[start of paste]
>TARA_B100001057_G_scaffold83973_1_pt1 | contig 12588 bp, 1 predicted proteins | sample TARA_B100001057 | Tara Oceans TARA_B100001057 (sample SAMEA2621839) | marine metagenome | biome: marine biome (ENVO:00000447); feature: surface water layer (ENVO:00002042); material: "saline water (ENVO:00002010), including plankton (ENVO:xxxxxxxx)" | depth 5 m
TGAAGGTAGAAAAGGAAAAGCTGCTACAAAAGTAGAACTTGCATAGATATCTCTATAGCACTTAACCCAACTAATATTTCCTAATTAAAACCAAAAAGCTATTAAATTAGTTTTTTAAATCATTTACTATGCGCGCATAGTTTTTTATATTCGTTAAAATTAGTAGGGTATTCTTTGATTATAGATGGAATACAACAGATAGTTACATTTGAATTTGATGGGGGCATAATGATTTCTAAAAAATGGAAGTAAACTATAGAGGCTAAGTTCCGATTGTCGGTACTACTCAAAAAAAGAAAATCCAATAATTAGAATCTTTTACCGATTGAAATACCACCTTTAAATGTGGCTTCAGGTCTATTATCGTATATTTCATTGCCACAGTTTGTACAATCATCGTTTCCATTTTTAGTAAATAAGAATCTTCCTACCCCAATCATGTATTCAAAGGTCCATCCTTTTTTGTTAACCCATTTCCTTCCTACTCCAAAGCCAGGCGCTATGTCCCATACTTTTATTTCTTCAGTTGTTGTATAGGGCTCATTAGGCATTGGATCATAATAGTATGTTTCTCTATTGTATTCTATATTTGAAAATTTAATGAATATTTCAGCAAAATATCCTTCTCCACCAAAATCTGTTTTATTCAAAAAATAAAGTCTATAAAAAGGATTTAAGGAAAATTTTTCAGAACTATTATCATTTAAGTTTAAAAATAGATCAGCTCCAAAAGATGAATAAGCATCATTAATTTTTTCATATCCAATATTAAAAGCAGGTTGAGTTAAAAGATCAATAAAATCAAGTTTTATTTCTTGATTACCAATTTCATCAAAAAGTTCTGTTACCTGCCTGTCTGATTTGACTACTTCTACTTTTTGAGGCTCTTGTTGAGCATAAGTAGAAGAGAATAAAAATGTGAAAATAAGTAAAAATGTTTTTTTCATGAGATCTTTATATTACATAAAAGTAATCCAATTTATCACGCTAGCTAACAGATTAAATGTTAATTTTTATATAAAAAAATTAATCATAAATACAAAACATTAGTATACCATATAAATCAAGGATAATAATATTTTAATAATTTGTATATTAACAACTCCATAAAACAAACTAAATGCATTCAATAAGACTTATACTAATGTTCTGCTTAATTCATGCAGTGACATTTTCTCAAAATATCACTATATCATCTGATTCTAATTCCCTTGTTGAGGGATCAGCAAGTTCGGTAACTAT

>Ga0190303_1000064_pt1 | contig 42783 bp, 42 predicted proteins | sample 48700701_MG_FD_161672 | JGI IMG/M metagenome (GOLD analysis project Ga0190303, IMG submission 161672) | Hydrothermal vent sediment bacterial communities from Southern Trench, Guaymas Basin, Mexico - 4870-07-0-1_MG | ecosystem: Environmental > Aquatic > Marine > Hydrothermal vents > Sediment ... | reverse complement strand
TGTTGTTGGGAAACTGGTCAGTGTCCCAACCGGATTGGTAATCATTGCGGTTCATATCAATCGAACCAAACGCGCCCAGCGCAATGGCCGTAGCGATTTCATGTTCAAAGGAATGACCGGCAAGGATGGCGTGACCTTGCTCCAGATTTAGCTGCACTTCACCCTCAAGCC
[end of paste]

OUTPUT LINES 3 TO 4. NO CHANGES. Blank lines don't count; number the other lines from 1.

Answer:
>Ga0190303_1000064_pt1 | contig 42783 bp, 42 predicted proteins | sample 48700701_MG_FD_161672 | JGI IMG/M metagenome (GOLD analysis project Ga0190303, IMG submission 161672) | Hydrothermal vent sediment bacterial communities from Southern Trench, Guaymas Basin, Mexico - 4870-07-0-1_MG | ecosystem: Environmental > Aquatic > Marine > Hydrothermal vents > Sediment ... | reverse complement strand
TGTTGTTGGGAAACTGGTCAGTGTCCCAACCGGATTGGTAATCATTGCGGTTCATATCAATCGAACCAAACGCGCCCAGCGCAATGGCCGTAGCGATTTCATGTTCAAAGGAATGACCGGCAAGGATGGCGTGACCTTGCTCCAGATTTAGCTGCACTTCACCCTCAAGCC